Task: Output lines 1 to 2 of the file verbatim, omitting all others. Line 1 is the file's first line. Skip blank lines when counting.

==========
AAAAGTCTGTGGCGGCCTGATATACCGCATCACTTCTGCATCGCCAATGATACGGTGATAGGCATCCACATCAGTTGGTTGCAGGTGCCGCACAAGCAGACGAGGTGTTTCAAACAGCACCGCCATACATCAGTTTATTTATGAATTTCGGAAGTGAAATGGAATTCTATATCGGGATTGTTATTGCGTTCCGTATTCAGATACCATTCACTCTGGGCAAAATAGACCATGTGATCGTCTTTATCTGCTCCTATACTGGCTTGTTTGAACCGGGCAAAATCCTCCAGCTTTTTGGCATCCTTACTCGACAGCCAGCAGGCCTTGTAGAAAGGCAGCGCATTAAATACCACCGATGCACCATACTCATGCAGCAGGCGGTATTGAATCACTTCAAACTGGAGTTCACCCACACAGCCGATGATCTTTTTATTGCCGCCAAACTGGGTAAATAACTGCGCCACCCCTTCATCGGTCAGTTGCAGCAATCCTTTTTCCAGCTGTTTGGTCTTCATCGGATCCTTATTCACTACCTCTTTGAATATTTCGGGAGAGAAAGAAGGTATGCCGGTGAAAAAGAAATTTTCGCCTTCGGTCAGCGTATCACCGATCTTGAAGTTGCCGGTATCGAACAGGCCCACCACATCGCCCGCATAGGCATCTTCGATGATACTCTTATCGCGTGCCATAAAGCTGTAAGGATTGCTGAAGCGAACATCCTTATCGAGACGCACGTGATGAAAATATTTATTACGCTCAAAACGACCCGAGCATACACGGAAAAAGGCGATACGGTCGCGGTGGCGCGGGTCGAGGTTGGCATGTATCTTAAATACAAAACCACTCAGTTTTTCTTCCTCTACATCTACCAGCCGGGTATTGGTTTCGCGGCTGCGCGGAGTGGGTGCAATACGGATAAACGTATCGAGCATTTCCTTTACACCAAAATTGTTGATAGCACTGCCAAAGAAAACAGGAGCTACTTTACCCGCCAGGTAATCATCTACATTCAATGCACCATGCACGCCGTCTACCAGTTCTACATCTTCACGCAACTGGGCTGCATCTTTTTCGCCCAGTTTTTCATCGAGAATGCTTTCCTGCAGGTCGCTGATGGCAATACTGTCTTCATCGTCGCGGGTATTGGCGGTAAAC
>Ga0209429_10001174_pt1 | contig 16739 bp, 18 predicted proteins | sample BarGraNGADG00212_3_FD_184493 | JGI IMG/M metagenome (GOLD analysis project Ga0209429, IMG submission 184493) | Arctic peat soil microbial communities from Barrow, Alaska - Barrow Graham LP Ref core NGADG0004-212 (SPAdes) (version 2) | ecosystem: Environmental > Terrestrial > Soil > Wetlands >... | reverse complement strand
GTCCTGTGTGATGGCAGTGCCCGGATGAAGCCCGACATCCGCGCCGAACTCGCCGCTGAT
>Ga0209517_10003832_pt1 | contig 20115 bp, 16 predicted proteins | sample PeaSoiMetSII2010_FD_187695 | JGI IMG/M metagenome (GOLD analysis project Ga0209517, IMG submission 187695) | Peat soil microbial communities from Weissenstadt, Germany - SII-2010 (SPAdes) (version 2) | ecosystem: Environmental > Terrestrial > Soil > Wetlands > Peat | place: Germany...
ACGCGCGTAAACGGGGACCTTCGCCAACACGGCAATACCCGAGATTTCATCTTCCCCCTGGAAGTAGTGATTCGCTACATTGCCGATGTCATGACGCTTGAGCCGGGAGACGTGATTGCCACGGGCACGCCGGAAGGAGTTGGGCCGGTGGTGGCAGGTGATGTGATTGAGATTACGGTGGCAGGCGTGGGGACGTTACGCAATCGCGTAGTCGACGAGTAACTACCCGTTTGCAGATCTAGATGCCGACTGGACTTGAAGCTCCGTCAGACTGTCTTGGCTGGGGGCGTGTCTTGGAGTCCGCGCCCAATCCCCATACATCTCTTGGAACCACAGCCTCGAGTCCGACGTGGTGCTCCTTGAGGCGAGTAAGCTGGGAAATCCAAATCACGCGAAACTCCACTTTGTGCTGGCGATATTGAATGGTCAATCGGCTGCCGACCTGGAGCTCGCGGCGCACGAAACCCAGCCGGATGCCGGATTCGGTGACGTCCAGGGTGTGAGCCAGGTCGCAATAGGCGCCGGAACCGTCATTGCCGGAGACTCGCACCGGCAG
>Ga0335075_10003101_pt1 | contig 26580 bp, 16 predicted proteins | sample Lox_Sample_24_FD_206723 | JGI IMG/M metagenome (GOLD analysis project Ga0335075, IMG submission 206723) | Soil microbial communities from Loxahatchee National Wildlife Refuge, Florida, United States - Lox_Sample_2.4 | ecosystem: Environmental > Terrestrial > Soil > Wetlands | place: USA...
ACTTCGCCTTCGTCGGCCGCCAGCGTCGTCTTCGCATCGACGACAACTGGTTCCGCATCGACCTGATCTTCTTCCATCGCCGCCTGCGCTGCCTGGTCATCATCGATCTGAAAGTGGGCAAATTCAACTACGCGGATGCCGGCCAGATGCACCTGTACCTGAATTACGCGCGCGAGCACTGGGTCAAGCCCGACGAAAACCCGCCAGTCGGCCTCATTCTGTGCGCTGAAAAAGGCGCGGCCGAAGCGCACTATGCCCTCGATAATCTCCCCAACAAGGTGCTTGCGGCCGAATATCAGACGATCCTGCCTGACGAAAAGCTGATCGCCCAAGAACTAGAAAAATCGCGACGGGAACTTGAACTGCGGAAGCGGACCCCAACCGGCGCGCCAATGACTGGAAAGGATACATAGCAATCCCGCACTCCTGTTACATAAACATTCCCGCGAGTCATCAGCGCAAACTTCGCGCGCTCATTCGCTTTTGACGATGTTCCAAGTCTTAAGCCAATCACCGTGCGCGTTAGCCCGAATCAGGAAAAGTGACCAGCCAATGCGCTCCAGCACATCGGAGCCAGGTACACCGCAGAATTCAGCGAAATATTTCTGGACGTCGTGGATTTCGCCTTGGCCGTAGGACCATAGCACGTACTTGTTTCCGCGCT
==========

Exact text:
AAAAGTCTGTGGCGGCCTGATATACCGCATCACTTCTGCATCGCCAATGATACGGTGATAGGCATCCACATCAGTTGGTTGCAGGTGCCGCACAAGCAGACGAGGTGTTTCAAACAGCACCGCCATACATCAGTTTATTTATGAATTTCGGAAGTGAAATGGAATTCTATATCGGGATTGTTATTGCGTTCCGTATTCAGATACCATTCACTCTGGGCAAAATAGACCATGTGATCGTCTTTATCTGCTCCTATACTGGCTTGTTTGAACCGGGCAAAATCCTCCAGCTTTTTGGCATCCTTACTCGACAGCCAGCAGGCCTTGTAGAAAGGCAGCGCATTAAATACCACCGATGCACCATACTCATGCAGCAGGCGGTATTGAATCACTTCAAACTGGAGTTCACCCACACAGCCGATGATCTTTTTATTGCCGCCAAACTGGGTAAATAACTGCGCCACCCCTTCATCGGTCAGTTGCAGCAATCCTTTTTCCAGCTGTTTGGTCTTCATCGGATCCTTATTCACTACCTCTTTGAATATTTCGGGAGAGAAAGAAGGTATGCCGGTGAAAAAGAAATTTTCGCCTTCGGTCAGCGTATCACCGATCTTGAAGTTGCCGGTATCGAACAGGCCCACCACATCGCCCGCATAGGCATCTTCGATGATACTCTTATCGCGTGCCATAAAGCTGTAAGGATTGCTGAAGCGAACATCCTTATCGAGACGCACGTGATGAAAATATTTATTACGCTCAAAACGACCCGAGCATACACGGAAAAAGGCGATACGGTCGCGGTGGCGCGGGTCGAGGTTGGCATGTATCTTAAATACAAAACCACTCAGTTTTTCTTCCTCTACATCTACCAGCCGGGTATTGGTTTCGCGGCTGCGCGGAGTGGGTGCAATACGGATAAACGTATCGAGCATTTCCTTTACACCAAAATTGTTGATAGCACTGCCAAAGAAAACAGGAGCTACTTTACCCGCCAGGTAATCATCTACATTCAATGCACCATGCACGCCGTCTACCAGTTCTACATCTTCACGCAACTGGGCTGCATCTTTTTCGCCCAGTTTTTCATCGAGAATGCTTTCCTGCAGGTCGCTGATGGCAATACTGTCTTCATCGTCGCGGGTATTGGCGGTAAAC
>Ga0209429_10001174_pt1 | contig 16739 bp, 18 predicted proteins | sample BarGraNGADG00212_3_FD_184493 | JGI IMG/M metagenome (GOLD analysis project Ga0209429, IMG submission 184493) | Arctic peat soil microbial communities from Barrow, Alaska - Barrow Graham LP Ref core NGADG0004-212 (SPAdes) (version 2) | ecosystem: Environmental > Terrestrial > Soil > Wetlands >... | reverse complement strand